Fri. April 27 Istanbul
Went down town about midday and straight to the Rover workshop. Signs of life! They have actually taken out the clutch & gearbox. They showed us the clutch plate, which was very oily. Whether that is all that is wrong remains to be seen. They say we can have it tomorrow. Spent the afternoon walking about - our usual occupation these days.
Visited the Seraglio Palace at Topkapi, one time residence of the Sultan, but now a museum. It is in a wonderful setting, high on a hill where the Sea of Marmara, the Bosphorus, and the Golden Horn all meet. It houses a huge collection of oriental porcelain and china but we only had time to see a small portion of it as it was chucking out time. Have yet to see a Turkish pub or drunk - must be against their religion or something.
Weather - warm & sunny.
Sat. April 28 Istanbul
To the embassy fairly early & collected 3 letters when I wasn’t expecting any. Then to the garage. The land rover was ready so, after a lot of argy-bargy about the bill, we drove off around town. Did some shopping and then back to our country estate. We are getting quite Turkish in our ways. We make our tea very weak and add a couple of slices of lemon instead of milk.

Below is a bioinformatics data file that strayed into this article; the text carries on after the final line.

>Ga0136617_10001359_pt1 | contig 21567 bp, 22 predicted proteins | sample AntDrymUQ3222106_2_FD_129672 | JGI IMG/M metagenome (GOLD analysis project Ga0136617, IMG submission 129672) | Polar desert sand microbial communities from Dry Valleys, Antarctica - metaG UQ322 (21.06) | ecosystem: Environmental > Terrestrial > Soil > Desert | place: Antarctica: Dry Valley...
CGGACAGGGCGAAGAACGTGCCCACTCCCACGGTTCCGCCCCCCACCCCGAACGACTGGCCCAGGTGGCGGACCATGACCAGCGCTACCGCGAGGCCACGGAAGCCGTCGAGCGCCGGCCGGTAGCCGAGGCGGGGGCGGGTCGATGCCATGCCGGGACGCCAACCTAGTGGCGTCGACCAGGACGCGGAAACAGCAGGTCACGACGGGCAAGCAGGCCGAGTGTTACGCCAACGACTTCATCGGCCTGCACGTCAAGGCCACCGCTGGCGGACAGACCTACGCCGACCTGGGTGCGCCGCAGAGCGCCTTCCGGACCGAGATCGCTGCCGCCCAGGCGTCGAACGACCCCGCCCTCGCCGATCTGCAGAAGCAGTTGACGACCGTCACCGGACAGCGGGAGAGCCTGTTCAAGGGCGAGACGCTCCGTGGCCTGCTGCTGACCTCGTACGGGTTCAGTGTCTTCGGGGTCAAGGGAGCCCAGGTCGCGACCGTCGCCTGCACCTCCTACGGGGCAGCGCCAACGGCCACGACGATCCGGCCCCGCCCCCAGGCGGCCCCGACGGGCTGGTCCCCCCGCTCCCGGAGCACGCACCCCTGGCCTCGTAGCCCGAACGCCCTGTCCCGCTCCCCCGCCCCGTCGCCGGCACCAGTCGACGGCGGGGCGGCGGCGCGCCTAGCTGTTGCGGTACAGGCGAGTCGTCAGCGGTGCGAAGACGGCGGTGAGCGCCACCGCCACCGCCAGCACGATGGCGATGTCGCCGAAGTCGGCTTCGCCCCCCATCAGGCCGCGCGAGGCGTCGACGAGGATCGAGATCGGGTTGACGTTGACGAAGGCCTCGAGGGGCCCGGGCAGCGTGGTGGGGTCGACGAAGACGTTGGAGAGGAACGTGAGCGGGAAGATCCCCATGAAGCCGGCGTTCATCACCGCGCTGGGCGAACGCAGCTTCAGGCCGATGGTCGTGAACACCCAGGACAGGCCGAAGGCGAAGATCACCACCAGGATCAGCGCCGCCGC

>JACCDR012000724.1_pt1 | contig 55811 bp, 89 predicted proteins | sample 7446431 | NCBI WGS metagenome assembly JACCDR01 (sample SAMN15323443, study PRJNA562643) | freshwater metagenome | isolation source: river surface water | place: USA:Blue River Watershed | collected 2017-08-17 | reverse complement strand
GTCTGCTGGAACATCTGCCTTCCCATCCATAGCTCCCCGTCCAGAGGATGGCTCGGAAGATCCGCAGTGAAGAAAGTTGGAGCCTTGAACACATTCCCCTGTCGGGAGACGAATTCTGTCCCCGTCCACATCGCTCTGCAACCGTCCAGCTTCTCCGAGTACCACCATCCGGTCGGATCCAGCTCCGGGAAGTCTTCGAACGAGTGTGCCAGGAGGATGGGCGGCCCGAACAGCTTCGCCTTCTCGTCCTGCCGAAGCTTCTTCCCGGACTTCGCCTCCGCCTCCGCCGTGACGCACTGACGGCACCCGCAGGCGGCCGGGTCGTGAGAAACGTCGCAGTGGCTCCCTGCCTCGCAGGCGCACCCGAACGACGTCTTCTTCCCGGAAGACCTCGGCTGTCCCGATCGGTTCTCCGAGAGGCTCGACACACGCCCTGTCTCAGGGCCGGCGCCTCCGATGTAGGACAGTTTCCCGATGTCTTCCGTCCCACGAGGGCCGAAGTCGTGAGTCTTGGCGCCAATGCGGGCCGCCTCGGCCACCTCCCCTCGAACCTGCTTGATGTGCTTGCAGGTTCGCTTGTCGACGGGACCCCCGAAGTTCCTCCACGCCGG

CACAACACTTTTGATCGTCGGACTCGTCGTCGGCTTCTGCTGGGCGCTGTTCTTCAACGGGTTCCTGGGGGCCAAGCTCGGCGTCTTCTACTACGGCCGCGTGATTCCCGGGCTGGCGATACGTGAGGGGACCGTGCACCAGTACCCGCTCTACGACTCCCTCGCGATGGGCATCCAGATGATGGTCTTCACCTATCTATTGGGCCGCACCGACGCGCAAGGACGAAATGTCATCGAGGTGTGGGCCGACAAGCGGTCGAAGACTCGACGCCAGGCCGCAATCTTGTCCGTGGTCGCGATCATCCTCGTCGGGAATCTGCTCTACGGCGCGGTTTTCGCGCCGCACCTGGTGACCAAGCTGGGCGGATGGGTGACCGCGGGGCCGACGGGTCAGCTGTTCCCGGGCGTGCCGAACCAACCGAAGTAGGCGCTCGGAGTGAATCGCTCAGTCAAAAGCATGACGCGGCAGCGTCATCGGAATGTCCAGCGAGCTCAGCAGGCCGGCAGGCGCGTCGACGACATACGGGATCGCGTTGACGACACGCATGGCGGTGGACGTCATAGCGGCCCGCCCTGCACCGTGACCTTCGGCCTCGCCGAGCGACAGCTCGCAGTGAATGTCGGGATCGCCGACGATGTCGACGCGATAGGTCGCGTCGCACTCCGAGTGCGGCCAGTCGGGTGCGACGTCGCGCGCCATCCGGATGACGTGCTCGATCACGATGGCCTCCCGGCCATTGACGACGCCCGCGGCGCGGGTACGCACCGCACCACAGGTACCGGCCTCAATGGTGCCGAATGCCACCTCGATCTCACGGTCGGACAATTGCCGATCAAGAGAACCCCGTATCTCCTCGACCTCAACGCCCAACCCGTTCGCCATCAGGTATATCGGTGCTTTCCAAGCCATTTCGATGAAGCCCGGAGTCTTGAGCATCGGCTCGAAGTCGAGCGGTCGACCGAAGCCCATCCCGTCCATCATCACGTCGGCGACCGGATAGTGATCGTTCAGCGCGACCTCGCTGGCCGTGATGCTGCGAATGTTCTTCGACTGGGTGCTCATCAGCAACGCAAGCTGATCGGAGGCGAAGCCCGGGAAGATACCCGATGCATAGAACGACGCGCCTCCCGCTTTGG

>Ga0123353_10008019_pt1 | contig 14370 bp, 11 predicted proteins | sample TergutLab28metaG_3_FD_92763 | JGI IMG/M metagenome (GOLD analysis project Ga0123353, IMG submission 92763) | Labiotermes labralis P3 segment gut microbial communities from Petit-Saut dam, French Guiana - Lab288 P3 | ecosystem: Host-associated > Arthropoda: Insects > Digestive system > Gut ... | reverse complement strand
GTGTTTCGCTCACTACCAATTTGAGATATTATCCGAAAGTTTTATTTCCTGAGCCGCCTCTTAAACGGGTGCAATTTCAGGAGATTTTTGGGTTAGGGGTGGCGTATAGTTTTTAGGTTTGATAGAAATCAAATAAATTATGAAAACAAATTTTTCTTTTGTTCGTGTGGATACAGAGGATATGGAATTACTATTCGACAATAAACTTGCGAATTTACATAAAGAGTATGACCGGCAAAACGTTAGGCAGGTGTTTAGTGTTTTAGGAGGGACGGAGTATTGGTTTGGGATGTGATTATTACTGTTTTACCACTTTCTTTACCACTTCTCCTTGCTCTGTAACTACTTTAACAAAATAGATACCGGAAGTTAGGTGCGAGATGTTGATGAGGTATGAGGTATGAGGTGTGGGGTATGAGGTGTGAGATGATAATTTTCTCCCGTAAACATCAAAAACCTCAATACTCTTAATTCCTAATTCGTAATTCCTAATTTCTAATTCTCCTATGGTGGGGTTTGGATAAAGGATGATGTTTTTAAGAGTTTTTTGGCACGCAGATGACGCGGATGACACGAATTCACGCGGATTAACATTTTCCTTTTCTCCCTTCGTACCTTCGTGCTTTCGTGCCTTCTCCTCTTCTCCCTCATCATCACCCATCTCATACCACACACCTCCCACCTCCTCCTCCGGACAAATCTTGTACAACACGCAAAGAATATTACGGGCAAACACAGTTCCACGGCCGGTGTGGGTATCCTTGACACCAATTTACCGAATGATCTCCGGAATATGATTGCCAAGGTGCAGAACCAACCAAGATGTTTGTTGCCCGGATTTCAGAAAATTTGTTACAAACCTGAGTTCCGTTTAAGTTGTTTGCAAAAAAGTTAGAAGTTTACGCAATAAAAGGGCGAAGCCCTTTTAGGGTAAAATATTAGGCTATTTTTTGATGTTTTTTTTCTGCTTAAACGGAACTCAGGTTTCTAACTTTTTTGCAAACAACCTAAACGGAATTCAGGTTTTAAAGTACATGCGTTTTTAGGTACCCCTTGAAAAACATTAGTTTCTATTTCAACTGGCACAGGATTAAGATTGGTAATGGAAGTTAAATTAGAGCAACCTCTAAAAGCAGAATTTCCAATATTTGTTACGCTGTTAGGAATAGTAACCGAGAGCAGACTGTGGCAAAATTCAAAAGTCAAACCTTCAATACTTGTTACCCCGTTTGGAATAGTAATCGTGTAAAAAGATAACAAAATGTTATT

At about 9 o’clock we decided to have a look at Istanbul’s night-life. It is much the same as any other city’s - perhaps quieter than most.
We will be on our way the day after tomorrow and Istanbul has left quite a lot of impressions. First & foremost it is a city of taxis and banks. I have never seen so many of either anywhere in the world before. Everywhere one goes there are banks & big neon signs advertising them. As for taxis, they far outnumber private cars and the general standard of driving is very bad; fast & erratic. Not quite as fast as Paris but a lot more haphazard. Not surprisingly, the accident rate is high. The land rover has a new clutch plate fitted.
Weather - warm & sunny.Sun. April 29 Istanbul
A day of complete and studied idleness. We spent the time just lying around, packing stuff up and just generally mucking about. Packed the roof rack ready for the morning and got most of the other stuff sorted out. It will be good to get back on the road after almost a week & it will be a good feeling to be leaving Europe behind and entering Asia at last.
Weather - warm & sunny.